The Drug Enforcement Agency (DEA) is posting in the Federal Register on Wednesday an interim final rule that would permit hospitals, healthcare providers, and pharmacies to use electronic prescriptions in the dispensing of controlled drugs. Comments on the rule will be open for 60 days.
The rule is similar to a regulation proposed by DEA in June 2008 for e-prescribing. That provision ran into trouble when federal healthcare providers told DEA that the approach proposed for the private sector was inconsistent with their existing practices and did not meet the security requirements for federal systems.
Under current regulations, while providers can create prescriptions electronically for controlled substances, those prescriptions are either printed out for signatures or faxed to a pharmacy. "True electronic prescriptions are transmitted as electronic data files to the pharmacy, whose applications import the data file into its database," the rule noted.
The new interim rule adds the option of using of biometric identifiers—such as a fingerprints, iris scans, or handprints—to help authenticate the identity of the e prescribing user. In the new regulation, users of e prescribing systems for controlled substances would have to prove their identities by using two out of three factors: something you know (passwords), something you have (tokens), or something you are (biometrics).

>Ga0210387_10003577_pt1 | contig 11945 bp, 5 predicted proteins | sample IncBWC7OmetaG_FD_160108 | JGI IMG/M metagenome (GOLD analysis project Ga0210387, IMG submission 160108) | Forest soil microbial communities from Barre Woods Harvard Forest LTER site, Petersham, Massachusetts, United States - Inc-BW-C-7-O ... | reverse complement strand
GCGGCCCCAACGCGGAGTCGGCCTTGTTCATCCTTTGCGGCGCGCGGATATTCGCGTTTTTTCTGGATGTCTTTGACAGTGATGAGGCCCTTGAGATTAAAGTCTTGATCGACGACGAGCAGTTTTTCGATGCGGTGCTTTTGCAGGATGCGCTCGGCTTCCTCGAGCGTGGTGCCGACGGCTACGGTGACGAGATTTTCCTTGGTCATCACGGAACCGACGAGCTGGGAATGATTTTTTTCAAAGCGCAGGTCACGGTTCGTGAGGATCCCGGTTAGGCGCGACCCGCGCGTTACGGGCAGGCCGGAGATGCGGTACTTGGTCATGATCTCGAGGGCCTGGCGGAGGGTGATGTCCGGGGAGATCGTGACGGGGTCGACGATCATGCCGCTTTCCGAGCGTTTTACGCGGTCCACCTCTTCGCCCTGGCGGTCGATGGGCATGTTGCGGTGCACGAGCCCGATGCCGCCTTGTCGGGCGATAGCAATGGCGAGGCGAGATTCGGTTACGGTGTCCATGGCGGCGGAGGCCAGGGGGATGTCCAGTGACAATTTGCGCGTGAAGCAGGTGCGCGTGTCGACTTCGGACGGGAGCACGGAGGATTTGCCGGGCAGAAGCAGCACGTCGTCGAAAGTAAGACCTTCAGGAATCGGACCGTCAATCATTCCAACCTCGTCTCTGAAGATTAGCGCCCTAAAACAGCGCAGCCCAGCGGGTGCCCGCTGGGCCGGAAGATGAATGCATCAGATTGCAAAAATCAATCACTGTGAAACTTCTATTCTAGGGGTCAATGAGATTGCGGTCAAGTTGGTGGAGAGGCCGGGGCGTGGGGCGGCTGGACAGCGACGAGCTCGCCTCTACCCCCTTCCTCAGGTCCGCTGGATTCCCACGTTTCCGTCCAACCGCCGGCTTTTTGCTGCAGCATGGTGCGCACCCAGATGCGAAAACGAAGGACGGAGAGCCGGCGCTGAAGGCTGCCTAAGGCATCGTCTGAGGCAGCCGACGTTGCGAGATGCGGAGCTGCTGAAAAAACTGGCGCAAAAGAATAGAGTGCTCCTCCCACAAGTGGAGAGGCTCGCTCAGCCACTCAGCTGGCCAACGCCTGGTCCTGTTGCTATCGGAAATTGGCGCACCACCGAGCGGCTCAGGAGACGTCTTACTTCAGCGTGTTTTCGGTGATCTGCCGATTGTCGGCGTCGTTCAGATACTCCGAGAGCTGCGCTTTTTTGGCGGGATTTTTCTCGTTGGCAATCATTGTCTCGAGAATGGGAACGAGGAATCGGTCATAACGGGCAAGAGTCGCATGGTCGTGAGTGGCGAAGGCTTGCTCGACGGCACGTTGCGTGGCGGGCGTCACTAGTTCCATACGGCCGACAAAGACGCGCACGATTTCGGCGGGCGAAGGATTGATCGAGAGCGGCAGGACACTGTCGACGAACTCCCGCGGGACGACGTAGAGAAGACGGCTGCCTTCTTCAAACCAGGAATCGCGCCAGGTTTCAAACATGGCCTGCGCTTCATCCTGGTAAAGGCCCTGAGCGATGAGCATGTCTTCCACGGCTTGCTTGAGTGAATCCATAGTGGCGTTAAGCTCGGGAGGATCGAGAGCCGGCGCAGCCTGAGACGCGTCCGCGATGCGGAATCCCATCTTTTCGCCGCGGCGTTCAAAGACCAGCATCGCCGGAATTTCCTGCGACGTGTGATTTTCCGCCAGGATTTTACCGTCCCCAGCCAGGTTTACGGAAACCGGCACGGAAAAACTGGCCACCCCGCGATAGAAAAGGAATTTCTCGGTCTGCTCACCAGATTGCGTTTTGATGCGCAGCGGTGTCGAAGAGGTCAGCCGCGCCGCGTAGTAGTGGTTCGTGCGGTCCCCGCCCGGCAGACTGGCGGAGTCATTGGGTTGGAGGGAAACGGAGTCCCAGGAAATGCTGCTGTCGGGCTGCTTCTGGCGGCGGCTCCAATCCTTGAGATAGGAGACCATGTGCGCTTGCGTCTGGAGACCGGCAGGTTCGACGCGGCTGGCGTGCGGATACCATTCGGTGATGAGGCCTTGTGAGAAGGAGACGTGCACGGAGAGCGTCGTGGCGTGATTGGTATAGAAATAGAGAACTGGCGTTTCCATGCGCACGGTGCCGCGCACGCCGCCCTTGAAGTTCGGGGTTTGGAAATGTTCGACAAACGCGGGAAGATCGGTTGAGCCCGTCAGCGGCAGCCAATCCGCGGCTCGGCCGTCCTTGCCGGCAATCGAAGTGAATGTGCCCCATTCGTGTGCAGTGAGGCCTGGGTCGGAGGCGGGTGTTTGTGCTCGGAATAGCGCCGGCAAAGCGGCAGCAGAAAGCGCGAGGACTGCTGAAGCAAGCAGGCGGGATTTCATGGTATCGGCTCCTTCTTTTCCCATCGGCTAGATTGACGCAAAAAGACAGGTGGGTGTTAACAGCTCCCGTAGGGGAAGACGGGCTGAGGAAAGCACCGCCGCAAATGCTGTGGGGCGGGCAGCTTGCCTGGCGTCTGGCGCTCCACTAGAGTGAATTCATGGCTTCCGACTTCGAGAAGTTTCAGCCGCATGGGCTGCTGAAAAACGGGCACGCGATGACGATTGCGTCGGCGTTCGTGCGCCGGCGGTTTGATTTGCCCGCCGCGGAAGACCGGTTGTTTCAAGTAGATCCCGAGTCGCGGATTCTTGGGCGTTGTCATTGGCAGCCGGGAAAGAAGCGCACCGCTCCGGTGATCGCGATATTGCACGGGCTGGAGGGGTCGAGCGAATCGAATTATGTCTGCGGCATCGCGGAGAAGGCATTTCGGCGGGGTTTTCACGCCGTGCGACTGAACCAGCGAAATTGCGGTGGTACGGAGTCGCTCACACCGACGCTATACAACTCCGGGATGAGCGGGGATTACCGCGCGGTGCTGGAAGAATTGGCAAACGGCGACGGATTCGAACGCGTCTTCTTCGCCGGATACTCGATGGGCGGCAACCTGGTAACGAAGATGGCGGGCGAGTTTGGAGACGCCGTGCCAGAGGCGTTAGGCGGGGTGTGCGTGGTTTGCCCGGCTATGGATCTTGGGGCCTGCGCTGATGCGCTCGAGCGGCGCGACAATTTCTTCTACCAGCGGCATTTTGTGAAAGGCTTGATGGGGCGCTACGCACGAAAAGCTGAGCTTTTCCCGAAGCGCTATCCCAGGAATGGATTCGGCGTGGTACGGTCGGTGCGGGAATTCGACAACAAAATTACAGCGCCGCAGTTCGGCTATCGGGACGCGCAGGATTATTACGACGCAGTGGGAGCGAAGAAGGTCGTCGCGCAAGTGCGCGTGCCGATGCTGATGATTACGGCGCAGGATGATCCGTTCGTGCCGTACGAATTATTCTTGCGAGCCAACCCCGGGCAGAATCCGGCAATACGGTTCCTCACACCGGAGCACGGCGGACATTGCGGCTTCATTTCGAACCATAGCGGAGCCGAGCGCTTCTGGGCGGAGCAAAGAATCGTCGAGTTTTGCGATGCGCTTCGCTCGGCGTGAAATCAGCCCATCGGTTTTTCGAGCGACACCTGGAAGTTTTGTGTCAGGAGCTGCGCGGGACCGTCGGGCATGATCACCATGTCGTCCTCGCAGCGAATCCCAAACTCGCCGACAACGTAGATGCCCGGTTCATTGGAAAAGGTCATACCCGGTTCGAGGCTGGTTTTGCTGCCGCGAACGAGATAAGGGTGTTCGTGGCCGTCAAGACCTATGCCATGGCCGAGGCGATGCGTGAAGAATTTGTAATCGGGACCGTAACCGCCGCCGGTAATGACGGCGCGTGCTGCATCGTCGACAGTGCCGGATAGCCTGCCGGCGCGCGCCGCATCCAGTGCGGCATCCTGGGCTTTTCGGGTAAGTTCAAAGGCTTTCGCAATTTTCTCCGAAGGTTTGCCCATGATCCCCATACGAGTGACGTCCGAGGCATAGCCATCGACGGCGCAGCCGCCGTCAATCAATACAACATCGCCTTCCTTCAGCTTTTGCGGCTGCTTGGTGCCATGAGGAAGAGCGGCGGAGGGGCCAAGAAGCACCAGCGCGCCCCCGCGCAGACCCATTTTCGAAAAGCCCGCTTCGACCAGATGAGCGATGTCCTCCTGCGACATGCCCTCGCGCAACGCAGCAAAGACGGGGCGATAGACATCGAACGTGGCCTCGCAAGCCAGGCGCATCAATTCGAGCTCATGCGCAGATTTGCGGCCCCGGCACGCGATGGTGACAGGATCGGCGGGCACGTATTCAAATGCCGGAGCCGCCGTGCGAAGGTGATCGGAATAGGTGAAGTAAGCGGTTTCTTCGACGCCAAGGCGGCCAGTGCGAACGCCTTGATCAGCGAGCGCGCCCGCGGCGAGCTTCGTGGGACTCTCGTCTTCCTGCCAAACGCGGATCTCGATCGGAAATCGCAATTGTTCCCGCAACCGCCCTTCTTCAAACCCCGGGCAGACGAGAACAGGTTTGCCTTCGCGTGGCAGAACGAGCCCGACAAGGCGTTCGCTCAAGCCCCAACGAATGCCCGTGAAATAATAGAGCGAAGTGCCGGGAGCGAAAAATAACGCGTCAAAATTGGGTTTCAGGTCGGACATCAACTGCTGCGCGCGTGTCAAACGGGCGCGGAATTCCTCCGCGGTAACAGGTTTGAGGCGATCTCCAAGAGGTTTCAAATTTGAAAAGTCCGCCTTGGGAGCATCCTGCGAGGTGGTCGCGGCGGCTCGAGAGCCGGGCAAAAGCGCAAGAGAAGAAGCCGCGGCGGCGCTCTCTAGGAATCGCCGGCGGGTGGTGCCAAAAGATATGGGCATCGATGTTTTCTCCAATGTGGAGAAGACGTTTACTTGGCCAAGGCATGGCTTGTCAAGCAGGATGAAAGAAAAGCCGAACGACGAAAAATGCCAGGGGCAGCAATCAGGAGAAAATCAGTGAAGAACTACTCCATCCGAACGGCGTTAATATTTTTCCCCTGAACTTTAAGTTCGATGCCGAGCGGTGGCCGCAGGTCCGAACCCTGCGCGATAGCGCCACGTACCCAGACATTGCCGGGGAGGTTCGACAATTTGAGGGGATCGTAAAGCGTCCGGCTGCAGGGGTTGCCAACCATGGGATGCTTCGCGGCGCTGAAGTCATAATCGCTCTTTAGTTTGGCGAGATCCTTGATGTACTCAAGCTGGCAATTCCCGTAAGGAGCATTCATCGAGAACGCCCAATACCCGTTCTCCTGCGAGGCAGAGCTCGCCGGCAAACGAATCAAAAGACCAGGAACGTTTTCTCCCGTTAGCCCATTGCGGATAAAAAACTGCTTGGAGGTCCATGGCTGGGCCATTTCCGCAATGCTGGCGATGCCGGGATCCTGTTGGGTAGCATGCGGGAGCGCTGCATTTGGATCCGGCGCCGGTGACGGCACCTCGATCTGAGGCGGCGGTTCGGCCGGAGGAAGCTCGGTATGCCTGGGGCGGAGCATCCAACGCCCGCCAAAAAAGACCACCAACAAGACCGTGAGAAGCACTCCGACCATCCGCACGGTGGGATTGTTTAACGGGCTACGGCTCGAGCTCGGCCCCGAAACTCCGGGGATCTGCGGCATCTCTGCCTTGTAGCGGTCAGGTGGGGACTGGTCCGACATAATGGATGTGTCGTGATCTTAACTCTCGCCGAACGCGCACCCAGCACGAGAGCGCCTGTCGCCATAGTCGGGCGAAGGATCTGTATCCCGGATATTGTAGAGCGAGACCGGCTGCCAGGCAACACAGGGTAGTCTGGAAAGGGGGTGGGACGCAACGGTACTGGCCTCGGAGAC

In the new rule, DEA said it is allowing the use of a biometric as a substitute for a hard token or a password. If a hard token is used, it must meet specified security standards for cryptographic devices or one time password devices, and it must be stored on a device that is separate from the computer in use.
"Allowing for electronic prescribing of controlled substances—while maintaining rigorous controls to prevent illegal diversion and protect privacy—is key to unleashing the vast cost saving and quality improvement potential of health information technology," said Sen. Sheldon Whitehouse (D-RI), a member of the Senate Judiciary Committee, in a statement. "This new interim rule from the DEA and DOJ brings us one step closer to that goal."
The rule addresses the use of controlled substances that "have a potential for abuse and psychological and physical dependence" such as opioids, stimulants, depressants, hallucinogens, and anabolic steroids. Controlled substances constitute between 10% and 11% of all prescriptions written in the U.S.